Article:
“I think we need more theological reflection on marriage,” said Sister Susan Wood. “Both of our traditions consider marriage a sacrament. We consider it a sign, an ecclesial reality. I would like to propose that in a shared marriage of two traditions that ecclesial relationships are forged in that sacrament. We have not recognized what that reality is. I think a Catholic comes into a relationship with Orthodoxy through that marriage, and conversely, an Orthodox comes into some kind of relationship with the Catholic Church. We call marriage a domestic Church. We need to reflect more on that particular reality and then see what that has to do with broader human relationships. I don’t think we permitted those people to express that in their relationship with the larger institutional Church in a way that might be warranted by the sacrament they share.”
Holiness and Unity
Sister Susan’s talk focused on what she called “subsidiarity structures in the two Churches” that could lay the ground for eventual unity.
Though sacramental sharing is generally not now possible, there ought to be ways to signify the imperfect communion that exists, she suggested. “(Ecumenical Patriarch) Bartholomew participated in a limited way in a Mass celebrated by Benedict XVI,” she said. “Both delivered the homily, together they recited the Creed, without the filioque, and both gave a blessing. This may provide a model for limited liturgical sharing in other venues.” Similarly, Bartholomew took part, in a limited way, in Pope Francis’s Mass of inauguration.
Bishops might emulate such examples, she said. They also could invite ecumenical partners to participate in any diocesan synods they might hold. And Church organizations can engage in missionary activity and work together, particularly to address social needs.
Father Dutko said that the feasts of Saints Peter and Paul and St. Andrew, respectively the patron saints of Rome and Constantinople, are “opportunities to encounter each other.”
“Open houses, tours of our places of worship and receptions for guests would be good ways to break the ice,” he said. “Prayer services, educational forums, spirituality” are ways to forge bonds.
Those feast days in recent years have seen exchange visits between Rome and Constantinople, including, on occasion, recent Popes visiting Istanbul. There is now at least one example of similar friendly visits on a more local level. In Boston, Greek Orthodox Metropolitan Methodius will join Cardinal Sean O’Malley for Vespers this Friday, the eve of the Feast of Saints Peter and Paul, at St. Joseph’s Catholic Church in Needham.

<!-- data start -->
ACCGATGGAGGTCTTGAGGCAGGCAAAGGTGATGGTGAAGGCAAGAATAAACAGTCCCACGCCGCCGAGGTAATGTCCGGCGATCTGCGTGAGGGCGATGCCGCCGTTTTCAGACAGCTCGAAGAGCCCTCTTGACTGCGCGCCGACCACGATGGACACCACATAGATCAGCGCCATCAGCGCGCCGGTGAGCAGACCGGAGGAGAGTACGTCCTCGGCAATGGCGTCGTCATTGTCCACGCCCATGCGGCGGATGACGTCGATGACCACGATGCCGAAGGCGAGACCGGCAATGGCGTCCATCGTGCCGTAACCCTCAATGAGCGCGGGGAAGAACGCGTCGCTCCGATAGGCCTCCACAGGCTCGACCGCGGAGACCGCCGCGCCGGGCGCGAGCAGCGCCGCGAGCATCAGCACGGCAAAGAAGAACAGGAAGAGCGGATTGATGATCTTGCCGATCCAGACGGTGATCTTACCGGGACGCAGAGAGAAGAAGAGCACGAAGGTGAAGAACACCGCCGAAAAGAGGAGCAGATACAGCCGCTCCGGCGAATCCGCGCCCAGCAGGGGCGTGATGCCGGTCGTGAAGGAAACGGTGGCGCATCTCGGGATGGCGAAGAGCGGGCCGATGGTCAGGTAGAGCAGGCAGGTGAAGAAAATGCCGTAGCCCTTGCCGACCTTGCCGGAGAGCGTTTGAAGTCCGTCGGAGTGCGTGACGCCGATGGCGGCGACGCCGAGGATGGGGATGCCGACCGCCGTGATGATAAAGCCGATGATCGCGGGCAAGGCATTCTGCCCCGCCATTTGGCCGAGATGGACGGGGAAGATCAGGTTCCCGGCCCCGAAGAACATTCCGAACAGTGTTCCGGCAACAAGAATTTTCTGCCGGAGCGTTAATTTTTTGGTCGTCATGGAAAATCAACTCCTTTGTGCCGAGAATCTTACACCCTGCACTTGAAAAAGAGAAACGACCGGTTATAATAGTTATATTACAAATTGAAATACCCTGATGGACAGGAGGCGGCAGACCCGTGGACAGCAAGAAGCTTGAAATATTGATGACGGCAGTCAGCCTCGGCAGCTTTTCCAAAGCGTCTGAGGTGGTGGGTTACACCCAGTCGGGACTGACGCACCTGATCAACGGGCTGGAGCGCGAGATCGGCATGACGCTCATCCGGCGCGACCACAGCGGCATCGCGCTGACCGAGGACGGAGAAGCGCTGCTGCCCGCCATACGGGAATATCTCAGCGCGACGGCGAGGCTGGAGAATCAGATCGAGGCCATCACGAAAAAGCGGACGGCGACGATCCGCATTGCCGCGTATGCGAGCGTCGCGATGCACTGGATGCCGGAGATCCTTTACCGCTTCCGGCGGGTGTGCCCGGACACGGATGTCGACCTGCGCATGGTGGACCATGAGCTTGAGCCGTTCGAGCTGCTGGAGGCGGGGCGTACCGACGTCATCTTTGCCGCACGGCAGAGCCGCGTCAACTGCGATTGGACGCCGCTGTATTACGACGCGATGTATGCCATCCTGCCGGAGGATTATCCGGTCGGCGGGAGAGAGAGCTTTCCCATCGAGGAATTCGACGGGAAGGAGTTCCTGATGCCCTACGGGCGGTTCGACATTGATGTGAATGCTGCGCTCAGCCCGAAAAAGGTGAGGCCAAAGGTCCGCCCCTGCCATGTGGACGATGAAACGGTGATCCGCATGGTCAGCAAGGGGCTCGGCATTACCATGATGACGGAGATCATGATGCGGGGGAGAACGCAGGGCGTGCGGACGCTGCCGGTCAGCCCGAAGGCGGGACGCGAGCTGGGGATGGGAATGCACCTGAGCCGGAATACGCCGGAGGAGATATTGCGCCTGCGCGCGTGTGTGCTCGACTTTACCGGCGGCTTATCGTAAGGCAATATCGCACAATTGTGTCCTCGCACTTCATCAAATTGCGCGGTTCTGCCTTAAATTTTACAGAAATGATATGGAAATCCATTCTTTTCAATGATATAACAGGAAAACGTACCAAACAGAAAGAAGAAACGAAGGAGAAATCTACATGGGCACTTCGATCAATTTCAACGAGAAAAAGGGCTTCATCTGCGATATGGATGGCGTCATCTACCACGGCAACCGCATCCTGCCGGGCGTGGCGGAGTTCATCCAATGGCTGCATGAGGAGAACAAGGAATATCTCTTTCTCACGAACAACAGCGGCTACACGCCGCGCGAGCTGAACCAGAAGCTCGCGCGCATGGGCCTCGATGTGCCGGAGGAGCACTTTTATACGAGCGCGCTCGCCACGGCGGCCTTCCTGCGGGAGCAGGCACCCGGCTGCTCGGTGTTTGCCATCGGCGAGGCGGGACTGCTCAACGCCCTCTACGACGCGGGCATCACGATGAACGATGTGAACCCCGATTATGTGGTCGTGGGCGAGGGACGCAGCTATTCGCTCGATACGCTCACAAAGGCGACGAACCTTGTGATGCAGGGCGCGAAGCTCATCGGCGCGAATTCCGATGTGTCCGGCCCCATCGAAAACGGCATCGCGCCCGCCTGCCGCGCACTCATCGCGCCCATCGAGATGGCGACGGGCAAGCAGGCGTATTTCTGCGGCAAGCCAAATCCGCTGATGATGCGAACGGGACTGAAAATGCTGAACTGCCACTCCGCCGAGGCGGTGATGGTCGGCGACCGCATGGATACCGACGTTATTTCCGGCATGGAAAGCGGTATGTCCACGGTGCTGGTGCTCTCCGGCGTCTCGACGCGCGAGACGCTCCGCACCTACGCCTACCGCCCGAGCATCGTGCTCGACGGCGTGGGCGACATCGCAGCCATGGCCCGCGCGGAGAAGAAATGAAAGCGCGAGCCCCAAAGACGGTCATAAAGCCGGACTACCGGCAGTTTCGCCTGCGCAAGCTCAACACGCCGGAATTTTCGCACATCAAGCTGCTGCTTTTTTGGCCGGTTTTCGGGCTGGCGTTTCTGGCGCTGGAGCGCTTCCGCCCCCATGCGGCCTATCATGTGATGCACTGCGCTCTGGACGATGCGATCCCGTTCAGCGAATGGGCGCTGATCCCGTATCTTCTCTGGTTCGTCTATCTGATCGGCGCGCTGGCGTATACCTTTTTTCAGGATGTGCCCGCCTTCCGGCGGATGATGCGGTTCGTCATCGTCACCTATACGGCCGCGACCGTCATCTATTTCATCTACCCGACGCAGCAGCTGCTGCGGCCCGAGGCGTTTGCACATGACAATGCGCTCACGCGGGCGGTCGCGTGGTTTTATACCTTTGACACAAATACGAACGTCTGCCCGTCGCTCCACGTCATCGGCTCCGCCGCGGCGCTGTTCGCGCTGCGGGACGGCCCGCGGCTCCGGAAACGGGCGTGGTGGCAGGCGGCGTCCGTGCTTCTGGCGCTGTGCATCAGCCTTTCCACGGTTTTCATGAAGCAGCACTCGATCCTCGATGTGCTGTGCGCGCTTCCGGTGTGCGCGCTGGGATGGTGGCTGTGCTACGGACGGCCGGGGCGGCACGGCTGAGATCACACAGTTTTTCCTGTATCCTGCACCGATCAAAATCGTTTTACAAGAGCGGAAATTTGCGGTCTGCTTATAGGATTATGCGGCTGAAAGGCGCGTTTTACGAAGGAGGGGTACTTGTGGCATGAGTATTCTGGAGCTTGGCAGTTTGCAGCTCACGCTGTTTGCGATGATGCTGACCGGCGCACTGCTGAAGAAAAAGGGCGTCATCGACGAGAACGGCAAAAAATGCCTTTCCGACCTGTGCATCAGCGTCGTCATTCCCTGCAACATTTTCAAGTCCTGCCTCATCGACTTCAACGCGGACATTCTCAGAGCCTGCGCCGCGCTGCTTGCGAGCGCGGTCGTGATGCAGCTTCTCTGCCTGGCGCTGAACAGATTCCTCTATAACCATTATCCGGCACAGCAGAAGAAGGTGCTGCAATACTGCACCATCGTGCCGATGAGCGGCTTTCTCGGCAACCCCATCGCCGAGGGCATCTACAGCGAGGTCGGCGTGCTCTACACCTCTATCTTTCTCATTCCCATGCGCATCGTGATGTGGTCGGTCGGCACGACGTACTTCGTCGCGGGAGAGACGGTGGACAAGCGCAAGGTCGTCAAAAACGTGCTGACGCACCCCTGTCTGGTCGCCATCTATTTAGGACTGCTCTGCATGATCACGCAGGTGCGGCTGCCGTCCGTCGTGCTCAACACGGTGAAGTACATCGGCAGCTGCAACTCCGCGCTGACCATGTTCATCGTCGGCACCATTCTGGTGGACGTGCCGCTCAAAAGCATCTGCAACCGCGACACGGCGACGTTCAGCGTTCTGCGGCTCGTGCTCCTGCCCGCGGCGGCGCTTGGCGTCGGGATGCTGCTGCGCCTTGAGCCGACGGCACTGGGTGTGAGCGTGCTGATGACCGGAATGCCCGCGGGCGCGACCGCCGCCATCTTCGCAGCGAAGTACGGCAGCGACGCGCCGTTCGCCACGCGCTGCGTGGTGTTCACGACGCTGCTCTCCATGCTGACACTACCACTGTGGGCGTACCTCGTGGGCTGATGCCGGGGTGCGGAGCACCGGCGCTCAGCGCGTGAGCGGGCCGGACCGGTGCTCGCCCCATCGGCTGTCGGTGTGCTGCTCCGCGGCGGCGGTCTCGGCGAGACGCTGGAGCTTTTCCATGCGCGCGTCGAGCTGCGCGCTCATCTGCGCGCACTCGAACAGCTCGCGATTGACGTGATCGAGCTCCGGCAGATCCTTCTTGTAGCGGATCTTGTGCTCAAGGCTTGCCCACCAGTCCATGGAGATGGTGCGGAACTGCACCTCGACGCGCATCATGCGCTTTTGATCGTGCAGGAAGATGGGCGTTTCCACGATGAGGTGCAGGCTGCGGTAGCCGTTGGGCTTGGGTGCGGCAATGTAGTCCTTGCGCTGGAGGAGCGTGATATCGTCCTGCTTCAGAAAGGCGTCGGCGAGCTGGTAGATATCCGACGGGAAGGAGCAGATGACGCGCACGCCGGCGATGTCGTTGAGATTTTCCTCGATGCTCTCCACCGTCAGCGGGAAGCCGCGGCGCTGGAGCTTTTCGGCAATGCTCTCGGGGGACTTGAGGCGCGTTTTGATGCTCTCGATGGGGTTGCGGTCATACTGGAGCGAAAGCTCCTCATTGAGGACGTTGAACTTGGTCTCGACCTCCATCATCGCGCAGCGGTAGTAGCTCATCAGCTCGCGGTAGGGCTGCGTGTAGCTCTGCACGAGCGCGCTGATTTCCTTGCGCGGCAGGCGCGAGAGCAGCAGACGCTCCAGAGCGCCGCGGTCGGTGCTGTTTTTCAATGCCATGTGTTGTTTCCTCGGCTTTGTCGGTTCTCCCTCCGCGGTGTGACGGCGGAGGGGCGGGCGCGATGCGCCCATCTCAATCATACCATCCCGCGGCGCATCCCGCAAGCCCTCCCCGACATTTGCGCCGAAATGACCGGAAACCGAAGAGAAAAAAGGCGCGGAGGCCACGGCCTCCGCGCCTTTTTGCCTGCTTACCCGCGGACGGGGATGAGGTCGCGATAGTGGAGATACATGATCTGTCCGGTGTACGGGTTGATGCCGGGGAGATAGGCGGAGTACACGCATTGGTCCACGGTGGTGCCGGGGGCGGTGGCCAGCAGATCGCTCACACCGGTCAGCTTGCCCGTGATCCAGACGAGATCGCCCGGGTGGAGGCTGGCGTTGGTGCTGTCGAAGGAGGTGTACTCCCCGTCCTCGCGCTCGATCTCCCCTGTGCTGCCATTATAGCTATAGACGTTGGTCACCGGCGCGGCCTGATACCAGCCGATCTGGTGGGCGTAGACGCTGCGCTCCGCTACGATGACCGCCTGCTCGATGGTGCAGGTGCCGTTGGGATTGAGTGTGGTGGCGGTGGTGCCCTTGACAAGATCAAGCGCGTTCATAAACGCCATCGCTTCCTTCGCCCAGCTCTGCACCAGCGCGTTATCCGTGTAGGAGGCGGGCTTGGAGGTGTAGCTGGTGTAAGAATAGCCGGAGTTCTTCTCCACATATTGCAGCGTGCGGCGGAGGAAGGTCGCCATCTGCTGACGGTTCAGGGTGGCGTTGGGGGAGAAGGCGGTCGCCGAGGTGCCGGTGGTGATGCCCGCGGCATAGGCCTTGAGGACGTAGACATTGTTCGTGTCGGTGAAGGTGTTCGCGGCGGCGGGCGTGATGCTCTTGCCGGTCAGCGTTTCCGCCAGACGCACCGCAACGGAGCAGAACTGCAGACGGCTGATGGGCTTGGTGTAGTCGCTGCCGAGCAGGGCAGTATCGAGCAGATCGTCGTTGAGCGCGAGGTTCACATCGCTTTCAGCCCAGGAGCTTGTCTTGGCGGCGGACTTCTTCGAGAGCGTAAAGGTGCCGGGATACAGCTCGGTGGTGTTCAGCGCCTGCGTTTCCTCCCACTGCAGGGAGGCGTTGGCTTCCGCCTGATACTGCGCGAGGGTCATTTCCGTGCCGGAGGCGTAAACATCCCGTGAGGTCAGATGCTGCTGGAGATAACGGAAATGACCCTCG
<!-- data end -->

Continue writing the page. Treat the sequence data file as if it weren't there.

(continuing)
Though many speakers focused on what Catholics and Orthodox can do together to foster unity, Metropolitan Tikhon offered a more personal approach: the individual building Church unity by striving for greater union with Christ and bringing God’s grace to a broken world. Though ecumenism can be difficult and progress slow, Catholics and Orthodox are working together to address the needs of the world, he said.
“And what are the needs of the world? It’s to find healing and unity in Christ,” said Tikhon, a former Episcopalian who spent 18 years in St. Tikhon’s Monastery in Waymart, Pa. “That in a sense is our deepest calling as Christians, as to not only achieve that outward unity through the Church…but to find that unity in our own hearts, to heal the brokenness that is there and to find our communion with the living God.”
Though theological discussion and historical investigation are important, Tikhon said, “it’s important to not forget that sacred task of each of us to find our unity with Christ, move from our state of brokenness, despair, fear, from being prey to all the various passions that divide us internally and break apart our communities and separate us from God and from one another. That work is the foundation of our quest for unity. We must actively engage in that path of self-examination and purification of heart, of growth in the virtues and our effort to follow the commandments of Christ which lead us as a sure path toward that glory of the kingdom.”